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The very first time I got on a scooter, I rode it straight into a ditch full of thorny branches. The scooter in question was a beat-up Chetak, and upon the extraction of my severely punctured self from said ditch, I vowed never to have anything to do with a knee-knocker again. Not exactly how a two-wheeler should become part of one’s personal history, I’d say. However, one looks back fondly on even the worst incidents in the past provided enough time has gone by. It almost seems like that happened to someone else in another life — and that holds truest for the new Chetak.

Born a two-stroke, transformed into a four-stroke, and now back again with an electric motor and a battery, the Chetak could probably hold its own against the Dalai Lama on the topic of reincarnation. But this time around, will the Chetak win hearts and minds like it did in the past? Well, if its appearance is anything to go by, it’s off to a great start. And to those who may flap their mouths on the topic — of course it looks Vespa-ish; that’s its legacy, just as the Mahindra Thar looks like a Jeep. After all, children can’t stop looking like their parents, even if the latter got divorced a long time ago.

Phones, laptops, headphones, various devices — and now, Chetaks, too. Only five hours for a full charge.

Anyway, antecedents aside, it appears there aren’t many ways to make a good-looking scooter which is why most of them look the same. So, I’m glad that Bajaj took the direction it did with the Chetak’s design, whatever the reasons may be. The acreage that a scooter’s panels provide have a lot of scope and Bajaj has done well with the Chetak’s all-metal body. The horseshoe-shaped LED DRL is the first thing that caught my eye, ostensibly a nod to the fact that the Chetak owes its name to a historical horse ridden by Maharana Pratap. On its apron, it wears what looks like grilled necktie; once I thought of it as one, I couldn’t unthink it.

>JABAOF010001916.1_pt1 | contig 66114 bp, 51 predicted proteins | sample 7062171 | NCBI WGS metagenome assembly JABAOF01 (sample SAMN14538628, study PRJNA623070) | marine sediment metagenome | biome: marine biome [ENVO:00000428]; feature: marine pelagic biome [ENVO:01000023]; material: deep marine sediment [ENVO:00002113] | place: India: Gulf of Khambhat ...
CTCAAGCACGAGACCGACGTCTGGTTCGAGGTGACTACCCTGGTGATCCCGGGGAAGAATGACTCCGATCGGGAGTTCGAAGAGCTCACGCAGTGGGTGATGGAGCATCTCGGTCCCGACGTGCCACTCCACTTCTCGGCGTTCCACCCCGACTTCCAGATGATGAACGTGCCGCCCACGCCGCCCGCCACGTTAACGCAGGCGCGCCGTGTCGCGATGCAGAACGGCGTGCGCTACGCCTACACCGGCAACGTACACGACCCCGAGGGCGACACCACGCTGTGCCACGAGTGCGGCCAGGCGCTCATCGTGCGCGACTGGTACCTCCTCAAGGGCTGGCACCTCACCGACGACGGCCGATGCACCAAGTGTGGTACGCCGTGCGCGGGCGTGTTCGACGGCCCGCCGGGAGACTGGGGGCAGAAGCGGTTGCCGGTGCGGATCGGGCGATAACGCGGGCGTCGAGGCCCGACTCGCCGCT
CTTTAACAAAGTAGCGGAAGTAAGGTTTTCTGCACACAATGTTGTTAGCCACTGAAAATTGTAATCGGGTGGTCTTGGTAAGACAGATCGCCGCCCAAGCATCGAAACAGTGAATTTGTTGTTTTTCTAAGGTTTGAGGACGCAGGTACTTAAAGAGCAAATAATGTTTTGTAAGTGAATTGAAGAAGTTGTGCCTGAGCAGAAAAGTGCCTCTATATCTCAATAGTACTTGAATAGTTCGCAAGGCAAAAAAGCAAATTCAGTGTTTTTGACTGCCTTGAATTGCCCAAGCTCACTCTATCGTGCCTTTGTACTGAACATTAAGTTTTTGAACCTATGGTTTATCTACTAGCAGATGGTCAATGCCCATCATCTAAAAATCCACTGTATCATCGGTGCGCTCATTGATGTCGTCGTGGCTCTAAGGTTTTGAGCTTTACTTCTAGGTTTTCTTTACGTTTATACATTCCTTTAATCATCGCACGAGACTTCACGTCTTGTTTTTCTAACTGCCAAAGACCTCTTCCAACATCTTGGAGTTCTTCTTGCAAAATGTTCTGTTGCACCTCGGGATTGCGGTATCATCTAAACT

However, the best angles to view the Chetak are definitely its profile and its rear; both draw the eyes to that swooping rump that features a tail-lamp on either side. The Chetak’s right side is notable in that it shows off clean wheels, no suspension or exhaust to block them. Also, I couldn’t find any Bajaj branding anywhere on the scooter, though I did find quite a few stylised Cs symbolising its name. And the Chetak’s good looks are backed up with a solid feel that is exceeded by none and matched by few. Honestly, this could be the best-built Bajaj I’ve come across, motorcycles included.

Pretty cool meter console, neat and lear.
What replaces a petrol pump with a wall socket? This.

The switchgear design is something you’d expect to find in a plush car, while the mirrors are all-aluminium units. The parking-brake mechanism on the rear-brake lever is the best I’ve seen on a scooter, too, a metal button that ensures that the Chetak doesn’t roll away and fall in an embarrassed heap. A reverse mode helps you out of tight parking spots. And the Premium version that I rode comes with a front disc brake and highlighted stitching on the seat, features that the more affordable Urbane version doesn’t get. So, from being a workhorse to becoming an enchanter, the Chetak has certainly come a long way. But can it gallop the talk? Well, it can just about canter.

Charging pod in the pouch on the left. USB charger, right.
The best switches on an Indian scooter yet.

Bajaj says that the Chetak’s power output and speed have been optimised for the average urban user. A basic level of performance is essential, and the Chetak just about provides it. Wringing its regulator (yeah, it’s a regulator, not a throttle. Electric motors have always had regulators. Look at your fan) hard, the Chetak’s neat digital console indicated a maximum of 70 kph, with a 90-kg me as payload. Initial acceleration was perky, as befits an electric motor, but it sort of gave up before I expected it to. I suppose that 95+ km claimed range will claim its casualties. However, before I make my point, I must say that I get Bajaj’s approach.